By Sam Banda Jnr:
Harmonica player, singer and songwriter Kenny Gilmore— famed for the hit ‘Ngati Mafunde’— has nothing but good stories to tell about Malawi in his book Harmonica Diaries.
The book is set for launch on Saturday at Jacaranda Cultural Centre (JCC) in Blantyre.
Gilmore, who is based in Brazil, said he is excited to be back to the country.
“It’s been long, over 10 years, and it feels good to be back. I am also happy that the song ‘Ngati Mafunde’ still stands out,” Gilmore said.
Born in the heart of Africa to parents of United States of America and United Kingdom origin, Gilmore discovered his passion for music in London and emigrated to the city of New Orleans where he began performing and composing music.
He even won the Louisiana Rebel State Harmonica championship in 2004.
Along with the Sangalala Band in the country, he went on to top the charts with the song ‘Ngati Mafunde’, which was released in 2005, and, then, ‘Malawian Queen’ in 2006.
And, following long stints in Malawi, London, Portugal and El Salvador, Gilmore has cultivated the ambition to push the boundaries of traditional harmonica playing to include not only blues but blues rock, jazz, reggae, Latin and African music.
In 2013, after some unfortunate navigational choices, he became lost in the Andes in Bolivia, and swore to himself that, if he ever made it out, he would write a book about his experiences. Harmonica Diaries is the result.
He writes in the book that when he stepped down from the airplane into the blazing sunlight from the African sky, he wondered if that would be the end of his musical adventures, for he had no idea about what kind of music scene would be waiting for him in Malawi.
For when he had left, eight years previously, he was not yet a musician and so here he was back again, now a harmonica man and he had a sleek black case full of harmonicas to prove it.
“I set out to explore my familiar surroundings but with new eyes. Music was everywhere. Playing loudly on the radios, rising from townships, drums and dancing greeting the arrival of the Warm African night,” Gilmore writes in Harmonica Diaries.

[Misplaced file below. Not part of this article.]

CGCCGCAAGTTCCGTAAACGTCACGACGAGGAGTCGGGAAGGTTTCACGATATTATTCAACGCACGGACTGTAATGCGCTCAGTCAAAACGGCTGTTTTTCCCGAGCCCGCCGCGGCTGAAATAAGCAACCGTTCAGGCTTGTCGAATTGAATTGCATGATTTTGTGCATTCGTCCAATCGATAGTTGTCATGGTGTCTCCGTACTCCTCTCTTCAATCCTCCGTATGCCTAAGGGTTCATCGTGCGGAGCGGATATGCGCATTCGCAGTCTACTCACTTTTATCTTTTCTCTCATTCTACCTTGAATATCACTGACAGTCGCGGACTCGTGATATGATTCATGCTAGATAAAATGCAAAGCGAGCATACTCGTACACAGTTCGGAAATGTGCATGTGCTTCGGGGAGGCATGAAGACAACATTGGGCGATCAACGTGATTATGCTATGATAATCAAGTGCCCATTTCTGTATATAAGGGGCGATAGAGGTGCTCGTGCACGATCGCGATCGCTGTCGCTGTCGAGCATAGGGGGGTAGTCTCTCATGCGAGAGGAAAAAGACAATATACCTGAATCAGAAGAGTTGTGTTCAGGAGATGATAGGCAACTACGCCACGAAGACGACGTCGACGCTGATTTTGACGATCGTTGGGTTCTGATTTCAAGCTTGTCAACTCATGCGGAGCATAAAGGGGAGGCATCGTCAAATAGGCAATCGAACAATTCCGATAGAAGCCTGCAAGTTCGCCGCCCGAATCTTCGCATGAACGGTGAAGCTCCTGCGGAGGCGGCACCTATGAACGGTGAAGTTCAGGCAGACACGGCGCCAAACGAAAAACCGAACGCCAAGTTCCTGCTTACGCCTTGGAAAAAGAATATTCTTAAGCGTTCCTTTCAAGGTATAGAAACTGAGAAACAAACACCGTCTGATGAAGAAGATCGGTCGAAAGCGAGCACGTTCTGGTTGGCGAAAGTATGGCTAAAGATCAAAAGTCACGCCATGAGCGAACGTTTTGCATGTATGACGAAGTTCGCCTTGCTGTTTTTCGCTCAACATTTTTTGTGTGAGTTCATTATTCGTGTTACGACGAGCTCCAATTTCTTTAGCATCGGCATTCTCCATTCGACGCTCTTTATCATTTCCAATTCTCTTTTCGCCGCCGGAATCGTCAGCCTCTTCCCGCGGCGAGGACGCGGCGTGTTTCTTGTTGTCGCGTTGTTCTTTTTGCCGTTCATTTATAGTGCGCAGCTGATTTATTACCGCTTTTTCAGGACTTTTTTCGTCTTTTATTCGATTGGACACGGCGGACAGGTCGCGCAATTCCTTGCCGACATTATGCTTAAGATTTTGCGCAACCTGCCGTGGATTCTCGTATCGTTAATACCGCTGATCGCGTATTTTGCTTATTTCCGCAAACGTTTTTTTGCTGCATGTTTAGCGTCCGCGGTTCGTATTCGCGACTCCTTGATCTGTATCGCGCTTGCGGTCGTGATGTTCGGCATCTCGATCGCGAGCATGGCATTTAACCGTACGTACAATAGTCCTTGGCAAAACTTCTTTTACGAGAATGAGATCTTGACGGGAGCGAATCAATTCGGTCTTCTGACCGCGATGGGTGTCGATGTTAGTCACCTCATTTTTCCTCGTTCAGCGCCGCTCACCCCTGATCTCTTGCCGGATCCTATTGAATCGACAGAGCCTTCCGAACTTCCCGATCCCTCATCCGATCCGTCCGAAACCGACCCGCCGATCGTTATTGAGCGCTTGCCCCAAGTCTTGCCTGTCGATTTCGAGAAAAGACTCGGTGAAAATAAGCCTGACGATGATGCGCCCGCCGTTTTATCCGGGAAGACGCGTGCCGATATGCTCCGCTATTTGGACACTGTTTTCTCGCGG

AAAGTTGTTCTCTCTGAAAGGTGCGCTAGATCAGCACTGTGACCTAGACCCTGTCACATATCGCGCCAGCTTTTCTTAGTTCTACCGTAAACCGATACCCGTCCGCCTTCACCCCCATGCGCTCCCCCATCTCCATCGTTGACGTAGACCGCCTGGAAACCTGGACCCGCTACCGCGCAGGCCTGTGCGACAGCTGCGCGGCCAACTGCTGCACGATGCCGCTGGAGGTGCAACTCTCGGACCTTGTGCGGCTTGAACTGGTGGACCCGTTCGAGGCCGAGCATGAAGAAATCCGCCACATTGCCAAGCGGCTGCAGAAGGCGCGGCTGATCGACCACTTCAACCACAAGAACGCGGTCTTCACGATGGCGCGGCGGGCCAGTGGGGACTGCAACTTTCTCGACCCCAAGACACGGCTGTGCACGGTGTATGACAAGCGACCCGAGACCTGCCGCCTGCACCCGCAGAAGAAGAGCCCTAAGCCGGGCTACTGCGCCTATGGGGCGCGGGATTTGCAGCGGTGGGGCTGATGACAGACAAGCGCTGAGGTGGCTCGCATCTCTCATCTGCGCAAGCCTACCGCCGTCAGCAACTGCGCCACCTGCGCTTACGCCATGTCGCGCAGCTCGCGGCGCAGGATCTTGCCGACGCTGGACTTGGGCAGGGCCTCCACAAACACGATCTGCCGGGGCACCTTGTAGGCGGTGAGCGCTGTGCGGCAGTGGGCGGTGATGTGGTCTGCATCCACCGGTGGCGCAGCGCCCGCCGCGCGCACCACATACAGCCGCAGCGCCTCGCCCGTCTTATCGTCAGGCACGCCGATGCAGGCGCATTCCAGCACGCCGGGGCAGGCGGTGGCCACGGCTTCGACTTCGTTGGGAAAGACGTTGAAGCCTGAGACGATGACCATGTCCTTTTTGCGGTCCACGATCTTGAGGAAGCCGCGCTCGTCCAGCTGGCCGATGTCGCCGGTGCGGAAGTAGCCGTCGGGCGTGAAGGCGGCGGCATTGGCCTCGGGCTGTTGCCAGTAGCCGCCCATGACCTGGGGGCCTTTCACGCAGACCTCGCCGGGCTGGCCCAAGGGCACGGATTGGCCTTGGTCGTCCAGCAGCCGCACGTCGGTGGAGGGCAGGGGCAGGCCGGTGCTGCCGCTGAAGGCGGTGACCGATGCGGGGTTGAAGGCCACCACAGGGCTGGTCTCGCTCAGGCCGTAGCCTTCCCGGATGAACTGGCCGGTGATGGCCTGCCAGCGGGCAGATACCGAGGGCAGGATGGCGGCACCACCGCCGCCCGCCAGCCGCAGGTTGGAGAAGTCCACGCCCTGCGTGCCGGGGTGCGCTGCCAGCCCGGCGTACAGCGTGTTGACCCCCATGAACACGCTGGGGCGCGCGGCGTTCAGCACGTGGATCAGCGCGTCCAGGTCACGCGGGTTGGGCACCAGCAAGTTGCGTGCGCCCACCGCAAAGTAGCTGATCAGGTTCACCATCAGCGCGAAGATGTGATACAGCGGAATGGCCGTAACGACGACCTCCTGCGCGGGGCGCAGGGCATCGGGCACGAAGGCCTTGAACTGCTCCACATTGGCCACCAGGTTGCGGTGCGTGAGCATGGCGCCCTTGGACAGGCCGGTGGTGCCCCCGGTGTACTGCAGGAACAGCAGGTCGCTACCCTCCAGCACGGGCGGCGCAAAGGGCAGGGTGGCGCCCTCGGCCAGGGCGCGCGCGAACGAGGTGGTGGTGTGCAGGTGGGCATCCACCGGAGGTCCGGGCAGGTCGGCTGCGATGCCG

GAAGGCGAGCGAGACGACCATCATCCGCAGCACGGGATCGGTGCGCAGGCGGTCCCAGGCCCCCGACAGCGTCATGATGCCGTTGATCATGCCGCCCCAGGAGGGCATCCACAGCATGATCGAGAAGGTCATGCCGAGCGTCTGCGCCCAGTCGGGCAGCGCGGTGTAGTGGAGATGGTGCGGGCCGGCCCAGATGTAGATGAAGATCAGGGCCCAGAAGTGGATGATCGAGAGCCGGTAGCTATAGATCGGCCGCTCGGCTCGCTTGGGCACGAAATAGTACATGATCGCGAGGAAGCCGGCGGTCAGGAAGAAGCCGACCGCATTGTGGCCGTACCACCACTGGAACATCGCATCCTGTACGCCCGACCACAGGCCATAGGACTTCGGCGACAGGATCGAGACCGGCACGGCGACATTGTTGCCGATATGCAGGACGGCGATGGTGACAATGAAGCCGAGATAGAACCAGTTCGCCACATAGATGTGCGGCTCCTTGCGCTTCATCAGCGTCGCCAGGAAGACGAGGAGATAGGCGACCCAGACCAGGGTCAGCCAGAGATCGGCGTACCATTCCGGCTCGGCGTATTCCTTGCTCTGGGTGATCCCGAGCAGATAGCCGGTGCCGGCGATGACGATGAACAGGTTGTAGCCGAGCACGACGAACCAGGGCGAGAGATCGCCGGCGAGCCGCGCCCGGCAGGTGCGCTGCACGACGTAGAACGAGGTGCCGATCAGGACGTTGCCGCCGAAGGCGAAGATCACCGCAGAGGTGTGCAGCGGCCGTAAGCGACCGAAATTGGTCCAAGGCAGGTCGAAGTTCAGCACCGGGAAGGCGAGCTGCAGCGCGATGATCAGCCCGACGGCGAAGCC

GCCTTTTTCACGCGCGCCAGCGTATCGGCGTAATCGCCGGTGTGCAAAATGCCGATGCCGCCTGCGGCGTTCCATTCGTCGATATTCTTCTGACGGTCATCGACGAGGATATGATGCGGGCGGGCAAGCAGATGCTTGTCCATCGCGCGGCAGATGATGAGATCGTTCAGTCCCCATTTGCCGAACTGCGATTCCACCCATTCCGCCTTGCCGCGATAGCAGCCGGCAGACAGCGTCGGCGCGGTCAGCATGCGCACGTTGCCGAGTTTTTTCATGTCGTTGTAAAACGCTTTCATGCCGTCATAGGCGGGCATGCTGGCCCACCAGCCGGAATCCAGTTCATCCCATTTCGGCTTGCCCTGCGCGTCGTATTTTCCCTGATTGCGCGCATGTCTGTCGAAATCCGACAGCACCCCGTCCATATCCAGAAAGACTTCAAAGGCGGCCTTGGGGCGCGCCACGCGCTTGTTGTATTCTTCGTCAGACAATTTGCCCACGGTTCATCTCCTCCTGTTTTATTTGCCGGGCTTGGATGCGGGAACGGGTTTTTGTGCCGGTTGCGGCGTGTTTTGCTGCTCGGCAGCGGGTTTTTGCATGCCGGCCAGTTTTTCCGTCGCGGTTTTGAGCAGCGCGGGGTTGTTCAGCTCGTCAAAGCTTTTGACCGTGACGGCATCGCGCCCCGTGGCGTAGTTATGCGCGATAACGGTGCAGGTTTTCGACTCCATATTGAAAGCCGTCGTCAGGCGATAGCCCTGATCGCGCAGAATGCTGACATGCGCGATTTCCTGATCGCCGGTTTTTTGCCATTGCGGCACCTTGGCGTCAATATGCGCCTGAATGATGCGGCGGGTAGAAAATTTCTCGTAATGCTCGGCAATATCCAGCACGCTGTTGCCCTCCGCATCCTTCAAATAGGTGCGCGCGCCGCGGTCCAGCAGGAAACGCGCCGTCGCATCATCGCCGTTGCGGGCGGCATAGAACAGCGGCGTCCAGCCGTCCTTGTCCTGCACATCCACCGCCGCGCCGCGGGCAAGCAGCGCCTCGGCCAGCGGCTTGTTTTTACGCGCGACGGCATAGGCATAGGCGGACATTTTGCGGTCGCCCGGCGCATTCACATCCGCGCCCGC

He writes in his first ever book that his first experience of a Malawian concert was memorable as he watched reggae group Black Missionaries playing a blend of Malawian reggae.
The book also speakS about how Sangalala Band was created.
“I am happy to be working with Waliko Makhala, as an ethno-musician. He has done a lot for the country and, so, linking up with him again is something great. We have some big dreams,” Gilmore said, holding his guitar and a harmonica.
The launch of Harmonica Diaries is, for Gilmore, the beginning of more books to come.
“I want to do everything. It is not that I am leaving music, but I want to use it to document some of my music experiences. Some, here in Malawi, might say I have been quiet but where I live now, I am still vibrant,” he said.
Gilmore also talks about the likes of the late Daniel and Donald Kachamba, who, he said, did a lot in the music circles.
Makhala, on his part, said people have talked about the country not having an identity of its music and that Gilmore might have a better option.
“I am yet to go for it, but this might be a good idea,” Makhala, who has branded his music-Bush Music, said.
He says, in Harmonica Diaries, that what he wrote about Malawi on its music is true.
“This man didn’t just write it. He lived it. I feel like a Malawian because of the connections I made. We need to preserve some of the music and, with the help of others, we will try to look at better ways of growing Malawi music,” Gilmore said.
And so, we end our chat with Gilmore with a performance of another song, where he talks about the beauty of Malawi.
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